Thursday, October 02, 2003

October 2, 2003: Well, it's really been a while, hasn't it? What's brought me out of my self-imposed exile? Rush Limbaugh. Old El-Rushbo, as he likes to call himself, has stepped in it with both feet. First his comments about Donovan McNabb, and now his apparent drug habit. All within a few days. Wow.

The racism first. Anybody who listens to Rush knows he's made racist remarks in the past, telling one caller to "take the bone out of your nose and call me back." He uses fake dialect ("Let me ax you something) and so on. But so what? Certain black sports figures make racist remarks all the time, and nobody fires them. What about Barry Bonds' comments on breaking Ruth's homerun record? What about nearly anything Charles Barkley says? Rush is an idiot, so why pick on him?

As for the drugs, well, if this is true, the Rush is a bigger hypocrite than I thought. And I thought he was a big one. He's always been a hardliner when it comes to drugs. If he's a user, then he should have kept his fat yap shut. If it's true and they can make a criminal case against him, then he should get off the radio and live in his Florida mansion (if he gets probation; otherwise, make him do hard time with a big black cellmate named Bubba).

Sunday, August 17, 2003

August 17, 2003: I've registered to be a "Reader Reviewer" at the New York Times site. Now I, too, can be powerful and influential!

Saturday, August 16, 2003

August 16, 2003: Judy and I both thought OPEN RANGE was terrific. Of course I'm a sucker for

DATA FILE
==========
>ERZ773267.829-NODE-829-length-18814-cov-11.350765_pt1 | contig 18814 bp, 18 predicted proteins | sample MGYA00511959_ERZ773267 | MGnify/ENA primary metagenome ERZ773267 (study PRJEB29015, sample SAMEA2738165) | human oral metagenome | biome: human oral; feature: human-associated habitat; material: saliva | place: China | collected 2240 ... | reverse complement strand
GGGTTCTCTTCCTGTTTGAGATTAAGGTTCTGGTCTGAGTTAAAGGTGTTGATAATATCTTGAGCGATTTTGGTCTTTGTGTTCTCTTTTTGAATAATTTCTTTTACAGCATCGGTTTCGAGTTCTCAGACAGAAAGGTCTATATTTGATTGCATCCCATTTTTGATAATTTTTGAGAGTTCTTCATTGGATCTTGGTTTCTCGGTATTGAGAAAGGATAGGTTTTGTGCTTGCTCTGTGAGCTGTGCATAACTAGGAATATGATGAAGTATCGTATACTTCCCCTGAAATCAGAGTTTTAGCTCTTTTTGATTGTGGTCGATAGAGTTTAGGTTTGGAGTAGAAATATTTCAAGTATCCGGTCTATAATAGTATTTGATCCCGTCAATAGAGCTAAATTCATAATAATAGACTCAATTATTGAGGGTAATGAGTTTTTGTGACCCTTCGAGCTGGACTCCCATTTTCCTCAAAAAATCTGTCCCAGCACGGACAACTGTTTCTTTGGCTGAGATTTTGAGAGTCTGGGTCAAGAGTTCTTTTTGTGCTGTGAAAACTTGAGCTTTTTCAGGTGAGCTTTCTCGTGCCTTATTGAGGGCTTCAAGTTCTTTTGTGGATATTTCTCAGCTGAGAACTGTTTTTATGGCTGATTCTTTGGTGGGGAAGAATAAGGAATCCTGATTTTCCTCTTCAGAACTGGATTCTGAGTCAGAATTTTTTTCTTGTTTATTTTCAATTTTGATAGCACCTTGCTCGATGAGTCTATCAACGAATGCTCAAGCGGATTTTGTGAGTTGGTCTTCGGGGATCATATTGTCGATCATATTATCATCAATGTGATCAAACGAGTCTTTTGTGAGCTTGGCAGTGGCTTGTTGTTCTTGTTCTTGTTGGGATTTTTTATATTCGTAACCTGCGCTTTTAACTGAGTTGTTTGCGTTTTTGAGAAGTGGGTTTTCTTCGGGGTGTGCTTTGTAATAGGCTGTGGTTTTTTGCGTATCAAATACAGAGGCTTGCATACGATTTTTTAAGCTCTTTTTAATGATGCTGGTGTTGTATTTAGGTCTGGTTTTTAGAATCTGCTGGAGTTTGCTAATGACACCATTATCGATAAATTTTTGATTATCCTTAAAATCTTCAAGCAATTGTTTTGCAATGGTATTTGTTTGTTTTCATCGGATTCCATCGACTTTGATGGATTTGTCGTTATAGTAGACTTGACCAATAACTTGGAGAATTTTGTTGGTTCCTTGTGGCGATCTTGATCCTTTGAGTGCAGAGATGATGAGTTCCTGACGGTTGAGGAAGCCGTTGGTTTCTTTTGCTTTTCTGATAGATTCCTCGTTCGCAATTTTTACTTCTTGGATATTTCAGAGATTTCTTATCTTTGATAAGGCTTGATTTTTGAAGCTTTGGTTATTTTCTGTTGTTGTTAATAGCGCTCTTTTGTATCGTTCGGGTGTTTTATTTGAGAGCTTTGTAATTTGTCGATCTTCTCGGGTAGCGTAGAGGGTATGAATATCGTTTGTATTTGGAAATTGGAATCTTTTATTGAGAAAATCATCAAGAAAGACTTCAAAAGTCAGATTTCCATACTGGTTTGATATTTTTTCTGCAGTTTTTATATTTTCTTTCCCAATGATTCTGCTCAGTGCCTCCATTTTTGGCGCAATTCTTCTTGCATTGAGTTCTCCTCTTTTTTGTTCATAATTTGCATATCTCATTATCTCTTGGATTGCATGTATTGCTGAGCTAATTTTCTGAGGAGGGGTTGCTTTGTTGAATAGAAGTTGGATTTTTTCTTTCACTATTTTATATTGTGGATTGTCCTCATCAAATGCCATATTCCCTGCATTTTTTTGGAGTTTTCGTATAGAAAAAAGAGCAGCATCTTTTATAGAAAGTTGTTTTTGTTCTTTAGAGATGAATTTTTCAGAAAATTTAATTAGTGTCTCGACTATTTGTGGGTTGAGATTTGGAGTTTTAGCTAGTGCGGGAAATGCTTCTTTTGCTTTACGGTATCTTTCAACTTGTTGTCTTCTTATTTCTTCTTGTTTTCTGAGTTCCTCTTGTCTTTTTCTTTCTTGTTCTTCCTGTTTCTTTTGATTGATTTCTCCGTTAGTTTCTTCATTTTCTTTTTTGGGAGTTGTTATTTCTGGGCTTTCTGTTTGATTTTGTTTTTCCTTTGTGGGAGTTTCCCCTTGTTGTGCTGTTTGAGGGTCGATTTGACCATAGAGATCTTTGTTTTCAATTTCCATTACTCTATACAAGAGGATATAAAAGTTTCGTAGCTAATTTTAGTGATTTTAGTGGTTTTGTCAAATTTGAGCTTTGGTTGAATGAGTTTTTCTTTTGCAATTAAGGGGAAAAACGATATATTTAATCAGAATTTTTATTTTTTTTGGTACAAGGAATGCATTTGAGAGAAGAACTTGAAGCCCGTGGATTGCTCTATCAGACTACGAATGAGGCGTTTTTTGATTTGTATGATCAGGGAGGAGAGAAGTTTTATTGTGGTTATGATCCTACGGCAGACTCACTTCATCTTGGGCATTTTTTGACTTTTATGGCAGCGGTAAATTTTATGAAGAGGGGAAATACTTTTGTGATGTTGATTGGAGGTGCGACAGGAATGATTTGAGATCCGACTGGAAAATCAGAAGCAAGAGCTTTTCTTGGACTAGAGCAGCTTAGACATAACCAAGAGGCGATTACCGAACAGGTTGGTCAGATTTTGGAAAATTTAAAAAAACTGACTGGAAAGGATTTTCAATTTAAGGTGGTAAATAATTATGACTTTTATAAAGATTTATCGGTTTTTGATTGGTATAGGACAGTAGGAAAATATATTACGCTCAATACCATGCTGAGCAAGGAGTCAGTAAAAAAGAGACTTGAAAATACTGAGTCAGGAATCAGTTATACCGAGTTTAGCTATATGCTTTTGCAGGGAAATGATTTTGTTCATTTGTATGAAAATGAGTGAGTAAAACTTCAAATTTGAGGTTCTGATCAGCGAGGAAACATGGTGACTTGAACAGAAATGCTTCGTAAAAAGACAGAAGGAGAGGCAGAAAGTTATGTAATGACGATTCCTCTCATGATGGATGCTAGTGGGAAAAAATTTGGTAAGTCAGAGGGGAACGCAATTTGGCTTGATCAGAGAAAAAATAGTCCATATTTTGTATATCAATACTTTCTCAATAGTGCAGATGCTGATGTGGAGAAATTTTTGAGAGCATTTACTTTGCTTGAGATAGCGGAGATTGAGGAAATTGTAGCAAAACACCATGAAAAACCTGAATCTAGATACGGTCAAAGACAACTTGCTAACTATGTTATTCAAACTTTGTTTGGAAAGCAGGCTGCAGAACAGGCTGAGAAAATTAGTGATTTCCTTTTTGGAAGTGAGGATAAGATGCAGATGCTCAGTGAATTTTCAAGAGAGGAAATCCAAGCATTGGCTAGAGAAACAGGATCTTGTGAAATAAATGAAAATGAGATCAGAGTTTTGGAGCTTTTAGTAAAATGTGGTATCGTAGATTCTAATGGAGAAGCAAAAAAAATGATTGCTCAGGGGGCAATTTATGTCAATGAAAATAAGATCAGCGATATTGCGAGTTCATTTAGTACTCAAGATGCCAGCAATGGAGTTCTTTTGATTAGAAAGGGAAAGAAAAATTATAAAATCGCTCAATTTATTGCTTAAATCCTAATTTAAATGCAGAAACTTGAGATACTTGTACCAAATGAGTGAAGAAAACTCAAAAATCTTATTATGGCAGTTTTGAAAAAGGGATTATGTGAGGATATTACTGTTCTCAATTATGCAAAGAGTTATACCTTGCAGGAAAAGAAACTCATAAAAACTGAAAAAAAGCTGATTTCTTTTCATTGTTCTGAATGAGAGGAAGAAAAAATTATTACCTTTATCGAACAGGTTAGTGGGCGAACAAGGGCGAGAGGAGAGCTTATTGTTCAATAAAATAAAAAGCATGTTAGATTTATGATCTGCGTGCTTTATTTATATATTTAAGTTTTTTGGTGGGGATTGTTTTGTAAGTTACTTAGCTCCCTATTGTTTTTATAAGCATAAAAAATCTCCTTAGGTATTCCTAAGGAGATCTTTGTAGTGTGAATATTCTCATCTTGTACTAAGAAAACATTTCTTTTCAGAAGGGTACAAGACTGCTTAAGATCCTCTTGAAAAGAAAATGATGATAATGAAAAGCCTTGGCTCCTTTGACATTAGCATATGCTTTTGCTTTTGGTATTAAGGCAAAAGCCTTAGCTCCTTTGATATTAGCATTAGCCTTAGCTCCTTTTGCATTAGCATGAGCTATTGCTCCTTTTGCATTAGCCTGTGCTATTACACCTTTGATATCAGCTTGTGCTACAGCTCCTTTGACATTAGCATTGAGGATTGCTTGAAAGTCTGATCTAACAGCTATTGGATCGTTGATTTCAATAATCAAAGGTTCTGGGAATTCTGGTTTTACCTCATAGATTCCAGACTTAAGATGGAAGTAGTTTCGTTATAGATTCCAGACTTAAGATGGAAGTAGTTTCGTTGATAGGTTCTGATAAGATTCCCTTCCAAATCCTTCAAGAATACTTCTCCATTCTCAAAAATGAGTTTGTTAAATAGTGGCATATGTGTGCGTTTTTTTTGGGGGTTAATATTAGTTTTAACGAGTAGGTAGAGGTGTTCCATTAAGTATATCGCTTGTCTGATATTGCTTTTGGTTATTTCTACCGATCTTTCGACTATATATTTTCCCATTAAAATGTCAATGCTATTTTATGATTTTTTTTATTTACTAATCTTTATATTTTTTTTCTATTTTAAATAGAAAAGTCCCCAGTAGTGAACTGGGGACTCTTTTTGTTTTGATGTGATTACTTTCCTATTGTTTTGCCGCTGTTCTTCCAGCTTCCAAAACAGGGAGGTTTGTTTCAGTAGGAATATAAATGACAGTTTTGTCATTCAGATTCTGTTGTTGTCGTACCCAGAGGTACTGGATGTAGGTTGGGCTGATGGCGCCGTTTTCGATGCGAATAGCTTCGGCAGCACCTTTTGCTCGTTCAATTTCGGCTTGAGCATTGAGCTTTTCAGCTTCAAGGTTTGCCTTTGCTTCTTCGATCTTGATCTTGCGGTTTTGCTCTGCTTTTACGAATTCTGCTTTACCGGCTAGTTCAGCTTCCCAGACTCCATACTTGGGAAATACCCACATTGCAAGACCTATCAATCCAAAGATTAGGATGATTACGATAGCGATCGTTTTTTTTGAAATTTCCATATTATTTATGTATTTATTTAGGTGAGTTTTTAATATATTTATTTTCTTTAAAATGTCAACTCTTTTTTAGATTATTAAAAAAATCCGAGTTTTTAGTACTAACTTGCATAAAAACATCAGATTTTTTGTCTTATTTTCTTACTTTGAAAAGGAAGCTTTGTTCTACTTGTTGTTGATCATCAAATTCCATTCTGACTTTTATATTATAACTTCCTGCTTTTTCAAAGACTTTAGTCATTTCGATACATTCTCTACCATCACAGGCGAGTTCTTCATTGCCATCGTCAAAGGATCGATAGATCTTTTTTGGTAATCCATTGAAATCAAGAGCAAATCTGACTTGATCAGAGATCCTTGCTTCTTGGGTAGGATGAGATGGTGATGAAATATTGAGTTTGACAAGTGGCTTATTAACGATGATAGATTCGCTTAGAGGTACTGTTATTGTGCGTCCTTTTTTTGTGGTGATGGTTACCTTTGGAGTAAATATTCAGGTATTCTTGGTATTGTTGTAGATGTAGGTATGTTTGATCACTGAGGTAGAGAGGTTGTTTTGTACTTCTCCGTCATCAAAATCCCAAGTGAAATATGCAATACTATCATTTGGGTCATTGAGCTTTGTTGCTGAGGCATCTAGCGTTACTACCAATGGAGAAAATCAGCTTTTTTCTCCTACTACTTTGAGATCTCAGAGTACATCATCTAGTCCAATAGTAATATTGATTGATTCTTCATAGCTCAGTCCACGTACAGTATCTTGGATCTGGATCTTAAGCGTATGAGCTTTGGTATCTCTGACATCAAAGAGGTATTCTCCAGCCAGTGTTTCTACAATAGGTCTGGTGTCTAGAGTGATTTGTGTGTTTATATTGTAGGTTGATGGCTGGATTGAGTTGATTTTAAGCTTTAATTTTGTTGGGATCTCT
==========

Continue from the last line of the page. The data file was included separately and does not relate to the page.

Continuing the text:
westerns, and there are all too few of them these days. That may be
changing, as we saw the previews for THE MISSING (Boy, does Tommy Lee Jones
look rugged) and for THE ALAMO. Both of them look darned good, but I'm
afraid to get my hopes too high for THE ALAMO. But I digress. Some
reviewers have criticized OPEN RANGE for bad dialogue, but I didn't seen a
bad line in it. Some awkwardness maybe in the love scenes, but that was
about it. And Costner isn't afraid to take his time setting things up and
letting the story play out at its own pace without juicing it up. I like
movies that move that way if they don't bore me, and this one didn't bore me
at all. Robert Duvall was, as usual, really good, and Michael Jeter has the
Gabby Hayes part down pat. Too bad he died soon after the movie was

Thursday, August 07, 2003

August 7, 2003: I have to go to the dentist this afternoon and get a tooth crowned. All the hard stuff has been done, so this part shouldn't be too bad.